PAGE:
An experimental attention deficit hyperactivity drug developed by SuperNus Pharmaceuticals has met the main goals of two late-stage studies, bolstering the company’s case that it could provide an alternative to currently available ADHD therapies. But shares of the Rockville, MD-based company promptly fell on concerns of whether the drug is any better than a widely available, similar generic.
SuperNus (NASDAQ: SUPN) said Thursday that patients treated with its drug, SPN-812, saw their scores improve, compared to a placebo, on a rating scale used to assess ADHD symptoms. However, analysts say those preliminary Phase 3 results don’t clearly distinguish the SuperNus compound from another marketed, generic drug that works in a similar way. Nonetheless, SuperNus says that with the early positive clinical data, it now plans to file for FDA approval of the drug in the second half of next year.
Shares of SuperNus fell roughly 13 percent, to $40 apiece, in early trading Thursday.
A 2016 study from the Centers for Disease Control and Prevention found that, as of 2016, 6.1 million U.S. children between two and 17 years of age were diagnosed with ADHD, which causes inattentiveness and hyperactivity. ADHD is commonly treated with stimulant medications, many of which are generic. But these drugs can cause side effects like headaches, high blood pressure, decreased appetite, and insomnia. There is also a non-stimulant approved to treat ADHD—atomoxetine (Strattera), a drug that is now also generic and cheap. SuperNus has been trying to show that its own non-stimulant drug SPN-812, which like atomoxetine is taken as a capsule, could be more effective.
The active ingredient in SPN-812, viloxazine hydrochloride, has been used for years in Europe where it is approved as an antidepressant. The drug is what’s known as a norepinephrine reuptake inhibitor. It blocks the absorption of the excitatory brain chemical norepinephrine, which is meant to help decrease hyperactivity and impulsive behaviors and improve a person’s attention span.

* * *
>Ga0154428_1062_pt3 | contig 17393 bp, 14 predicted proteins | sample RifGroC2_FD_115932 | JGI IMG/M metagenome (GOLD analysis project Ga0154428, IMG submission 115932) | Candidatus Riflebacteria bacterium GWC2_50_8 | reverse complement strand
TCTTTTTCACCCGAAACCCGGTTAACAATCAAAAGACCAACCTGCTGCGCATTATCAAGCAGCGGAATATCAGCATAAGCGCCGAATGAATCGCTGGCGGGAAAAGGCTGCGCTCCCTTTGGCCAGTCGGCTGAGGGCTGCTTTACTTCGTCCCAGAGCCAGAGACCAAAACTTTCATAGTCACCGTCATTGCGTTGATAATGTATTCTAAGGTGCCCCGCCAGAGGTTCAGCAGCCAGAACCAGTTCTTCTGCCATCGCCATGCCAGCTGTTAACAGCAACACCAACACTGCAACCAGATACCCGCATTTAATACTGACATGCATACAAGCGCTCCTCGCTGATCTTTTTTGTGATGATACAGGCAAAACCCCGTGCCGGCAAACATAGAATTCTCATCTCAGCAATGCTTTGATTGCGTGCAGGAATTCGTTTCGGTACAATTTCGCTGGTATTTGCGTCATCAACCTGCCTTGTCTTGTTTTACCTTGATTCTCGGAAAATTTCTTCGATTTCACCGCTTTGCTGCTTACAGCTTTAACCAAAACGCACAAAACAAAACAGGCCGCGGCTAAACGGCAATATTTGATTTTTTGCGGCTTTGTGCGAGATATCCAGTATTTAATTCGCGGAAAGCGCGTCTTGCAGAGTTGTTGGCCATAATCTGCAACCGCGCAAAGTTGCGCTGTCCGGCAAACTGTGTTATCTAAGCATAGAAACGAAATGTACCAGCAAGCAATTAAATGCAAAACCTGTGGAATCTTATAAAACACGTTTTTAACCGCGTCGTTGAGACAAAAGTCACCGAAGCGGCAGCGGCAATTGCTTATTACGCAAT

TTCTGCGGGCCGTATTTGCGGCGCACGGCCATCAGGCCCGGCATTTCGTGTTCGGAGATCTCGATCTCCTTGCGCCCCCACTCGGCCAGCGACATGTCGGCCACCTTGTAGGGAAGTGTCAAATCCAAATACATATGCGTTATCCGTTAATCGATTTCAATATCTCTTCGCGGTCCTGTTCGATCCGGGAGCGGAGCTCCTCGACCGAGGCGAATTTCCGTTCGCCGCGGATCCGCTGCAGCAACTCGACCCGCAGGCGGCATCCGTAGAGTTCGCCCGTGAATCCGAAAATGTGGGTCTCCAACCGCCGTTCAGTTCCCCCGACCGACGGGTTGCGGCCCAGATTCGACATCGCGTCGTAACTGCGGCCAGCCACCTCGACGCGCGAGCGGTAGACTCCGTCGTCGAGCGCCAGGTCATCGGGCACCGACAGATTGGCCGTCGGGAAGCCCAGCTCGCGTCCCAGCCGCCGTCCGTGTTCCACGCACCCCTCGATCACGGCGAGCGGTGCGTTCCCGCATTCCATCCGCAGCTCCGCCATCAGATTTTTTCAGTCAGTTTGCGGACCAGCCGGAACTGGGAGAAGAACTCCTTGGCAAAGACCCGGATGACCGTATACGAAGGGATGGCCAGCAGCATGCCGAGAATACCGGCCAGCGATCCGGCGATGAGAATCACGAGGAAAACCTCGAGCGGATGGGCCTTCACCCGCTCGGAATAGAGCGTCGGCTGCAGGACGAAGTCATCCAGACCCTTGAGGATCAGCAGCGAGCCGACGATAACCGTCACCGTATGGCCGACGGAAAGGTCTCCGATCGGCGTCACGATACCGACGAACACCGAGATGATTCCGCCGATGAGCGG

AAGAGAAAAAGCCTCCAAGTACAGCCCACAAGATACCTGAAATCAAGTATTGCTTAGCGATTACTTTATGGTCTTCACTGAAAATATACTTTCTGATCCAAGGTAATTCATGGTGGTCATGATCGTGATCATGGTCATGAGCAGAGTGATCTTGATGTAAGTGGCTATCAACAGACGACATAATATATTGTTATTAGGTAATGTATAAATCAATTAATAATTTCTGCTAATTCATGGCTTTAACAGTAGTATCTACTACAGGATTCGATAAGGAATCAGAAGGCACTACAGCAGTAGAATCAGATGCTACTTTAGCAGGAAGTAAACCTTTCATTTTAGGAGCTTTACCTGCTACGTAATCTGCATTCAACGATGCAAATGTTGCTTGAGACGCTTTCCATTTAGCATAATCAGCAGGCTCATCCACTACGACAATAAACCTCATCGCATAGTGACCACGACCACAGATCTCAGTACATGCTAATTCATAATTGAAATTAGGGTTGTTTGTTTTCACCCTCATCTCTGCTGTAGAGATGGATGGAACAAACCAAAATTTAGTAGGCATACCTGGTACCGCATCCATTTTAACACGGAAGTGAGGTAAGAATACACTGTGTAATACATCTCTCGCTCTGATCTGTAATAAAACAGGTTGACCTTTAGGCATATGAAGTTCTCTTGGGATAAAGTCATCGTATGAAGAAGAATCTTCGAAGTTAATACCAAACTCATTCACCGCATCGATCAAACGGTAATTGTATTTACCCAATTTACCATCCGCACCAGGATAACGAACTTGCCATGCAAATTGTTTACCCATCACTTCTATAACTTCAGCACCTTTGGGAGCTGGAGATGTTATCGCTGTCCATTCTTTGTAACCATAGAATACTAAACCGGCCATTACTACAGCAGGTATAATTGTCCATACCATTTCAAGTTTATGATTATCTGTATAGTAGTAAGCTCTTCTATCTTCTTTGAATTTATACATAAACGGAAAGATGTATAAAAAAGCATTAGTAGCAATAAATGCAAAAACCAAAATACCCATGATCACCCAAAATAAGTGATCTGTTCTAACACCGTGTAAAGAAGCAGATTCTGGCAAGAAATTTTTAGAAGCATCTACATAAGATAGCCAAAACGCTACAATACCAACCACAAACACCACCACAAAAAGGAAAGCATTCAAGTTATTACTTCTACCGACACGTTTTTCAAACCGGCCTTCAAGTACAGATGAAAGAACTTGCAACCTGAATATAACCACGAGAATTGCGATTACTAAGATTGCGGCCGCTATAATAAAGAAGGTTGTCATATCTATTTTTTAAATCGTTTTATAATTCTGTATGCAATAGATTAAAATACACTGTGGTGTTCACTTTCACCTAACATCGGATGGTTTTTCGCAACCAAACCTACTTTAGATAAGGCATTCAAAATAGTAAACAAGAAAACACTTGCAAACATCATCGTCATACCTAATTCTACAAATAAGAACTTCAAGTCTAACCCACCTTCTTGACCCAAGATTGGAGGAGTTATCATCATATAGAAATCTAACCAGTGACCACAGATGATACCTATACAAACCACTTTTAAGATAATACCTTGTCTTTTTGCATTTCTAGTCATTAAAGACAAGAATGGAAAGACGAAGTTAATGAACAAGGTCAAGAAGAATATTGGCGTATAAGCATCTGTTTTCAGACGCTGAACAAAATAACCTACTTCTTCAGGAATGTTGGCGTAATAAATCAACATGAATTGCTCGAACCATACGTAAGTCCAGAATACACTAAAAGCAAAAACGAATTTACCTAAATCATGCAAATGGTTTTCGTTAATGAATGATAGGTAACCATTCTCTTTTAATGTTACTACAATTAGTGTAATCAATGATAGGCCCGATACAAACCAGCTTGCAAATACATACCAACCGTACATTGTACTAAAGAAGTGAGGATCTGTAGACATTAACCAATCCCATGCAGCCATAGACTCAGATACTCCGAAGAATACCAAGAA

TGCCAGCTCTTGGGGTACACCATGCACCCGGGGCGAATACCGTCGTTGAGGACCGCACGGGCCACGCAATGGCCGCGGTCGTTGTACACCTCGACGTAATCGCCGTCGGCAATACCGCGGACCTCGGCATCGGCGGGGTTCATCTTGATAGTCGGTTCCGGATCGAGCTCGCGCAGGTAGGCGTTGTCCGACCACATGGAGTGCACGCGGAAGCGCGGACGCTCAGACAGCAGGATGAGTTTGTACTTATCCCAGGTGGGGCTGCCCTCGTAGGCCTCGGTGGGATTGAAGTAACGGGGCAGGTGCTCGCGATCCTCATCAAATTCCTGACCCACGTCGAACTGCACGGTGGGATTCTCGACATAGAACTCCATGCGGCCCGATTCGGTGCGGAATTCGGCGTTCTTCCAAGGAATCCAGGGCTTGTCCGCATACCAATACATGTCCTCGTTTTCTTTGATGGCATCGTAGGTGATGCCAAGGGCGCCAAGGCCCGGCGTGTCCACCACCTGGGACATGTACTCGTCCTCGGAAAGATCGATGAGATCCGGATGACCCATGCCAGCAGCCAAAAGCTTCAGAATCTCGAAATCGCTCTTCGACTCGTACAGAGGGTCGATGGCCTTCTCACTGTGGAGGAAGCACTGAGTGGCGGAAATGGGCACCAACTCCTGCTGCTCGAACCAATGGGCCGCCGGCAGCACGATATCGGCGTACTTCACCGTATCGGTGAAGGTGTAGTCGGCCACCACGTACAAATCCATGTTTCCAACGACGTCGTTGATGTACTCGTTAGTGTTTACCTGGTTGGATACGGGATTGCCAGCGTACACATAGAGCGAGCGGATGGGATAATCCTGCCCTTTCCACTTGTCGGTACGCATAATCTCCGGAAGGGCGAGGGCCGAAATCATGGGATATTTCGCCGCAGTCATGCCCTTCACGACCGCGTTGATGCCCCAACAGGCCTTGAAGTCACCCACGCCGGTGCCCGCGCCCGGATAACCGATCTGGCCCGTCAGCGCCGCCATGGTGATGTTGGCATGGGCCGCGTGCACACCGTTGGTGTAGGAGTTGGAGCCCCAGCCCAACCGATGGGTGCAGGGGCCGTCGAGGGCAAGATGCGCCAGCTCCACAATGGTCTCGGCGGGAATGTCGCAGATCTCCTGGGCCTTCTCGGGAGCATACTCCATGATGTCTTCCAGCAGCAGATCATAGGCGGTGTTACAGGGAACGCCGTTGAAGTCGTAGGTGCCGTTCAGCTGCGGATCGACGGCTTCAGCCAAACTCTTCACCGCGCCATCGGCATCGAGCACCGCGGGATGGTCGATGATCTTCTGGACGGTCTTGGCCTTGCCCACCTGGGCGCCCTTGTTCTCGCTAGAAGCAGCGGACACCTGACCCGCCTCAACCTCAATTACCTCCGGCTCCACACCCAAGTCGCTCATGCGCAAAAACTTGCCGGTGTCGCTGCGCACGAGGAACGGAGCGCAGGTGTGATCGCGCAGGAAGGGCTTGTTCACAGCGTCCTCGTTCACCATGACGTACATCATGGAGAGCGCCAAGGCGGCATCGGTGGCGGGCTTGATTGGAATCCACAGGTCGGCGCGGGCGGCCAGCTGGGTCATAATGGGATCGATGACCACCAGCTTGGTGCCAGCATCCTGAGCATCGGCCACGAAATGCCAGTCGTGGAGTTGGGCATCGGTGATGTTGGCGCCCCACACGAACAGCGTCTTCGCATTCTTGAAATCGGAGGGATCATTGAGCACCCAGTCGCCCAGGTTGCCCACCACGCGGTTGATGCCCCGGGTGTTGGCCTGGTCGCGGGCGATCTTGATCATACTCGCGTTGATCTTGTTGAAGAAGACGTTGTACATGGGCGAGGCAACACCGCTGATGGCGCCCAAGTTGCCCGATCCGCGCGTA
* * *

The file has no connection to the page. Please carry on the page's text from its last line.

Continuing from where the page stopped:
SuperNus reported results from two Phase 3 studies enrolling 790 children between 6 and 11 years of age who were randomized to receive either SPN-812 or a placebo. Each study tested two different doses of the drug. SuperNus says both trials met the main goal of improving ADHD symptoms. In one study testing low (100 mg) and medium (200 mg) doses of the SuperNus drug, the company reported -16.6 point and -17.7 point changes in scores, respectively, after six weeks, compared to a -10.9 point change for placebo patients. In a second study testing medium and high (400 mg) doses, SuperNus reported a -17.6 point and -17.5 point change, respectively, after eight weeks, compared to a -11.7 point change in the placebo group. The most common side effects seen were drowsiness, headache, decreased appetite, and upper abdominal pain.
The results may be good enough for SuperNus to seek FDA approval, but it’s not clear whether they will make SPN-812 commercially viable.
In a research note, Stifel analyst Annabel Samimy wrote that the one area where the SuperNus drug stood out from atomoxetine was how quickly it started to work—which is important because a big complaint with non-stimulant ADHD drugs is how long they take to kick in. But, Samimy added that the effect sizes seen in the studies were “not at a level that represents a clear standout” from the generic drug. SPN-812 “appears to have met its clinical hurdles, making it approvable, but we think the Street was seeking clearer points of differentiation,” she wrote.
SuperNus is testing its drug in two more Phase 3 studies in adolescents. Preliminary results from the first one are expected by the end of the month. The second should produce preliminary data by the end of the first quarter of 2019.